1. Situation overview
Since 25 August 2017, an estimated 500 000 Royingya fleeing violence in Myanmar’s Rakhine State have crossed the border into Cox’s Bazar in neighbouring Bangladesh. Taking account of the Myanmar nationals who had previously fled to Bangladesh, the total number of Rohingya in Cox’s Bazar is now around 1.2 million.
Although the number of people arriving each day is decreasing, there are unverified reports that large numbers of people are waiting to cross the border. The influx is not expected to stop in the near future: accordingly, humanitarian agencies are planning for a caseload of between 1.0 and 1.2 million displaced in the mid-term, including 300 000 people in host communities.
The humanitarian community is supporting the Government of Bangladesh’s efforts to meet the growing needs of both new and existing Rohingyas in Cox’s Bazar. The key concerns include the lack of shelter for new arrivals during the monsoon rains. Most refugees are subsisting on only one meal a day, and have no source of income. Access to drinking water and sanitation facilities are limited and people are reportedly drinking from paddy fields and other unsafe water sources and defecating in the open.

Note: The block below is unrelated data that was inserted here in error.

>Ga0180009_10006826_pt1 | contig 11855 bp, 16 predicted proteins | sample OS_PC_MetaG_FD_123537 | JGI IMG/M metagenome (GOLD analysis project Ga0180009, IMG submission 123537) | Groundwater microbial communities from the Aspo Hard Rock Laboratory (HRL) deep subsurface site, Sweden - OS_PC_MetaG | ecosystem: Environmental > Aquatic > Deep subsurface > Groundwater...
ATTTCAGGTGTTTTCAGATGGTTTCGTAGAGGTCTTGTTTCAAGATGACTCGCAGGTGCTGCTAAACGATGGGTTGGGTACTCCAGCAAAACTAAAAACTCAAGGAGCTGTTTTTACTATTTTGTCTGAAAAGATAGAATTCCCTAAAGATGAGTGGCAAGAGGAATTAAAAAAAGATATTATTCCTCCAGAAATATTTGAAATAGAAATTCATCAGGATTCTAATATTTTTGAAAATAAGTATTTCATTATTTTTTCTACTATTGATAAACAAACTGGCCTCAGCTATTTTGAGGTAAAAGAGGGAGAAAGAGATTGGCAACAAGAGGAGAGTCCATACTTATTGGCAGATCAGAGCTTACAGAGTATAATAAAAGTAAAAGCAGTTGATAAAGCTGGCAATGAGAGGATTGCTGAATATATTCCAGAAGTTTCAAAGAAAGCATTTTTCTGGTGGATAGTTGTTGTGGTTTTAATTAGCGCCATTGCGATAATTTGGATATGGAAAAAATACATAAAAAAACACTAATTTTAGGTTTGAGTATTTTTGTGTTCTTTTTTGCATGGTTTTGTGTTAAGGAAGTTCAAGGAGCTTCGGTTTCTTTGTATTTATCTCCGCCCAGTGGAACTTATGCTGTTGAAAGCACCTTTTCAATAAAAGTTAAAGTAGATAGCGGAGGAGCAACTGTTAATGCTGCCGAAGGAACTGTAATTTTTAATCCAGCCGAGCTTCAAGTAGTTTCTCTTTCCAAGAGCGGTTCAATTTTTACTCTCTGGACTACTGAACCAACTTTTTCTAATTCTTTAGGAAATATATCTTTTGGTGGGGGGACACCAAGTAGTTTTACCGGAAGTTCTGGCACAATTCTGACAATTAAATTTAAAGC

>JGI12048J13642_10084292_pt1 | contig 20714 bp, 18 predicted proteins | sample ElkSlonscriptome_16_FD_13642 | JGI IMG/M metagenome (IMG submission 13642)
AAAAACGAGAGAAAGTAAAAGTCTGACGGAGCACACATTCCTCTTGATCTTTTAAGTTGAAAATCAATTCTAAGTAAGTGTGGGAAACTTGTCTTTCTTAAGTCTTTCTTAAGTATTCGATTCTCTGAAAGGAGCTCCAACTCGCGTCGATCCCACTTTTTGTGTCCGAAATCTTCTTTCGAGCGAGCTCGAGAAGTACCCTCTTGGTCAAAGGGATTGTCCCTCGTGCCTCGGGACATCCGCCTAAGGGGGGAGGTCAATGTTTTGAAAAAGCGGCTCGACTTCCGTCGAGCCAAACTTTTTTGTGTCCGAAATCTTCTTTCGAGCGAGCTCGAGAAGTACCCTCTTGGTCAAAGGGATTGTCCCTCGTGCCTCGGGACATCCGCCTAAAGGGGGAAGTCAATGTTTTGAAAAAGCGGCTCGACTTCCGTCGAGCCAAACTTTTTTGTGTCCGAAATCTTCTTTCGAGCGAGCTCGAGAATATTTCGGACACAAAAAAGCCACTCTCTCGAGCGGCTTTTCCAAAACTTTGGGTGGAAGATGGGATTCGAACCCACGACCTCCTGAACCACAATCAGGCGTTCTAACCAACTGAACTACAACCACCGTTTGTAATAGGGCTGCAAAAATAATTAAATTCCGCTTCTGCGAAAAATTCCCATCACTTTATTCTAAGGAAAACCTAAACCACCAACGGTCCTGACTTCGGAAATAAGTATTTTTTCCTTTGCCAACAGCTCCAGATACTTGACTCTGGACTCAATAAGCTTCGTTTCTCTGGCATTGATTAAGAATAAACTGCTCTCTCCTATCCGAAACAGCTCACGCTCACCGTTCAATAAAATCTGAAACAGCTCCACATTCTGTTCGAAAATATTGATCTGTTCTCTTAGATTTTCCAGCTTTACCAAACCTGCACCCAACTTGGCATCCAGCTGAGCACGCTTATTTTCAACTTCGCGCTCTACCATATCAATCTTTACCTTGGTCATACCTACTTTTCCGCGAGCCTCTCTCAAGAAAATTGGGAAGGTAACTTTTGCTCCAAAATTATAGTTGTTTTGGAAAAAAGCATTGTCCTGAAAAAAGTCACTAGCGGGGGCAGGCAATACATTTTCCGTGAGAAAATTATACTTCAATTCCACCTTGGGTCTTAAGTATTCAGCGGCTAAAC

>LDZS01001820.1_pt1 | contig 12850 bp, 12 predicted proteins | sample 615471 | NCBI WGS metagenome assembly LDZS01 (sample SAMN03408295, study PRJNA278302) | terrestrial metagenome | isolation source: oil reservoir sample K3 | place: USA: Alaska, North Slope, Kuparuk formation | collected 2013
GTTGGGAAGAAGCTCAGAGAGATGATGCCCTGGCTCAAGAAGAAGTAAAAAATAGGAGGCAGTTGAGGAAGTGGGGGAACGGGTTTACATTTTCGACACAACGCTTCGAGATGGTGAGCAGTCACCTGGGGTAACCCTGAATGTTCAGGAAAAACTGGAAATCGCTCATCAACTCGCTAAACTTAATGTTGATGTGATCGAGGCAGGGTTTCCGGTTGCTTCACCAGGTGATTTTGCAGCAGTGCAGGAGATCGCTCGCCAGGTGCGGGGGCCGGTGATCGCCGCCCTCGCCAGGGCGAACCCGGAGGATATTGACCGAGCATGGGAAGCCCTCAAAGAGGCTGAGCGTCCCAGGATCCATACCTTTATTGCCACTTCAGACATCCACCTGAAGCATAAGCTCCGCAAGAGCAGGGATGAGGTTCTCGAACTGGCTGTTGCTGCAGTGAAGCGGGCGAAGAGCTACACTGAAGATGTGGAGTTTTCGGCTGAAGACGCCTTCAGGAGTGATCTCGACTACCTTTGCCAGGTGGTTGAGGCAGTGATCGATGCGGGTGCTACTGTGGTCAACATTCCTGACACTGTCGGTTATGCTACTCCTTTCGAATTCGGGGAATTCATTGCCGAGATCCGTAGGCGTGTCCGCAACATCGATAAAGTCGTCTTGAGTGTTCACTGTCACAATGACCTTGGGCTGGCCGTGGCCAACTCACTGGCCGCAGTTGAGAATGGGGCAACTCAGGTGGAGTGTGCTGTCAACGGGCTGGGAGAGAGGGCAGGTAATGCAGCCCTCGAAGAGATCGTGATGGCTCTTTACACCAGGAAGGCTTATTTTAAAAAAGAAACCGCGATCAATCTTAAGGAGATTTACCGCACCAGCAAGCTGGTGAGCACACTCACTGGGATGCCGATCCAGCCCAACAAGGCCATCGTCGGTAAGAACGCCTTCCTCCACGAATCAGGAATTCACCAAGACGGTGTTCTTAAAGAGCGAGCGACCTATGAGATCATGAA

Key public health concerns include communicable diseases, gunshot wounds and burns, and maternal and mental health care. The overcrowding and lack of basic amenities have resulted in increased risks of outbreaks of vaccine-preventable diseases as well as cholera and other water- and vector-borne diseases. There have been a substantial number of reports of gender-based violence.